There are no specific growth opportunities for education test developers. A developer might become a project manager for test development, overseeing the entire process of creating a test. Another option might be a lateral move into curriculum design, which also has the opportunity to move into policy-creation.
Staying up to date as an education test developer
An education test developer might need continuing education to stay abreast of changes to curricula and course design. While many teachers are required to pursue a set number of CE credits per year, test developers may not face the same requirements. However, teaching CEs often have value to the professionals designing the assessments by which teaching is judged. Graduate education programs in educational technology and/or instructional design might help an education test developer stay updated with the latest education curriculum and technology trends.
Professional organizations for education test developers
- International Society for Performance Improvement
- American Society for Training and Development
- Association for Educational Communications and Technology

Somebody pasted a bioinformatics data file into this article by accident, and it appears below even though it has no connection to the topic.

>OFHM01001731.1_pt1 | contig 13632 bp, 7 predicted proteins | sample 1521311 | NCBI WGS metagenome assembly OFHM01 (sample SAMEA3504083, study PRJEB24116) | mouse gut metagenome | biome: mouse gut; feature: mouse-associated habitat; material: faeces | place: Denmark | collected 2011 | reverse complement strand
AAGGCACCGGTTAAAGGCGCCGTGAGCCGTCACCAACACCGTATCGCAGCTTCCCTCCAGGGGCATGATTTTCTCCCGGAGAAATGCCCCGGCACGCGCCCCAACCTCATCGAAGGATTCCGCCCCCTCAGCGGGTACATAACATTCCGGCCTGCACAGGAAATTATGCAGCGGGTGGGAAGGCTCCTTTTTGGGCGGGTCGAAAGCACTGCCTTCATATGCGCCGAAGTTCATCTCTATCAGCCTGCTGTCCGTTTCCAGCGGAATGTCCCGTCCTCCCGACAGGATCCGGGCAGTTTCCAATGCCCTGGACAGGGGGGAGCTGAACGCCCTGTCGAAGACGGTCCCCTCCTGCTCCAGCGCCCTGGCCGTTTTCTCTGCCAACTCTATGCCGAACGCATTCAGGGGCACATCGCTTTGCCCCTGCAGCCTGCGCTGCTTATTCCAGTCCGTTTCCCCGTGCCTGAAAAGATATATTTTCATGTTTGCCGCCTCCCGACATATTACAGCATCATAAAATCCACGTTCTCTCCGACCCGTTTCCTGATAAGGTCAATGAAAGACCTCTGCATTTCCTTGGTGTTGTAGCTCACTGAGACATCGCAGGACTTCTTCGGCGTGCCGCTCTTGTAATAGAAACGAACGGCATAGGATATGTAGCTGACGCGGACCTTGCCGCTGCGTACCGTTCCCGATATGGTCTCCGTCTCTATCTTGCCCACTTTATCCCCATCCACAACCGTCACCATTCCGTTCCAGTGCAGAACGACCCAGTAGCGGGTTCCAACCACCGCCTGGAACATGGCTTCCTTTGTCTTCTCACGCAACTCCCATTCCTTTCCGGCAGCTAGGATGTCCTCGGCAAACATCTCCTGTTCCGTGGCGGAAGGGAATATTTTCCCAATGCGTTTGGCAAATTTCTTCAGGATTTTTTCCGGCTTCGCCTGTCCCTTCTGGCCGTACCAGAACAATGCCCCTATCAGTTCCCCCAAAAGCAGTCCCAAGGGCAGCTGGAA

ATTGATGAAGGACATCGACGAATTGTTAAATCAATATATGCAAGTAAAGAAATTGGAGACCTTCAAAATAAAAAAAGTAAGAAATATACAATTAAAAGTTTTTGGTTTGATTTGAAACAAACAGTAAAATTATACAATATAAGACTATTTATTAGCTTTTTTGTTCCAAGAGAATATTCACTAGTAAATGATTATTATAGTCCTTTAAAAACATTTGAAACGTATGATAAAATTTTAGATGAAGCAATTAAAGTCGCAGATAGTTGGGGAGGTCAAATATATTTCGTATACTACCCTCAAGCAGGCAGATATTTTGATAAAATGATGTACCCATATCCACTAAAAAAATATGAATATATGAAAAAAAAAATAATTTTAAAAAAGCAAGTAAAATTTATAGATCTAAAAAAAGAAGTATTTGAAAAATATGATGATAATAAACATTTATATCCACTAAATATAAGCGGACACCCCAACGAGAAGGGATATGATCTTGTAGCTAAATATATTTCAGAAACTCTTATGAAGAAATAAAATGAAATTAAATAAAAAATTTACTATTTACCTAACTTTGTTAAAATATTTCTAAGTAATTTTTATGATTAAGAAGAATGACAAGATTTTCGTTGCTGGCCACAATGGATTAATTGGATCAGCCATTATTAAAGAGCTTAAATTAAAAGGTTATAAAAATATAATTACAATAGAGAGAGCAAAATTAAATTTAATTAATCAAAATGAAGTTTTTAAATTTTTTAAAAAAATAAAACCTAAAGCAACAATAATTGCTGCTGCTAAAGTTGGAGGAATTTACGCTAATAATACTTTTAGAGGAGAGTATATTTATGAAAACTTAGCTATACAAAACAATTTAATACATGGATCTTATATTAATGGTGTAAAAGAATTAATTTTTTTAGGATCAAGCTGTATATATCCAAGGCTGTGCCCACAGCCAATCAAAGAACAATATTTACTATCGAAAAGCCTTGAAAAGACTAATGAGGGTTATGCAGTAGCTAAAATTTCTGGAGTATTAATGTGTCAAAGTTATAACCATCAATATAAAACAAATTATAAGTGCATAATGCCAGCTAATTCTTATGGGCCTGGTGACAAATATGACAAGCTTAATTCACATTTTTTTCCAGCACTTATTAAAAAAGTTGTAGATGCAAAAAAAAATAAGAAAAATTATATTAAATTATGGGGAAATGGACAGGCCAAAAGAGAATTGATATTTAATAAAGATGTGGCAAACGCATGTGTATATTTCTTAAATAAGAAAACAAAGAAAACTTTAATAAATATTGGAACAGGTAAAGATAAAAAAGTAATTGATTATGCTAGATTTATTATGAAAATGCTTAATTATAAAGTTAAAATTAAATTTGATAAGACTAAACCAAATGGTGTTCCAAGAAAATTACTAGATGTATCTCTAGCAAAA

Staying current via digital sources
Education test developers have more opportunities to communicate with frontline educators, school administrators, students, and parents, than ever. Social media and online sources provide ways to see the challenges other test developers face, identify areas of weakness, and address concerns and complaints. Below are some of the top resources out there for those involved in the creation of standardized tests.
Best education test developer blogs
Twitter handles to follow as an education test developer
- Vicki Davis: @coolcatteacher
- Kevin Corbett: @kevin_corbett
- Melissa Taylor: @ImaginationSoup
- ECE Webinars: @ECEWebinars
- policy4results: @policy4results
- United States Department of Education: @usedgov
- The National Association for the Education of Young Children: @NAEYC
- Gates Foundation: @gatesfoundation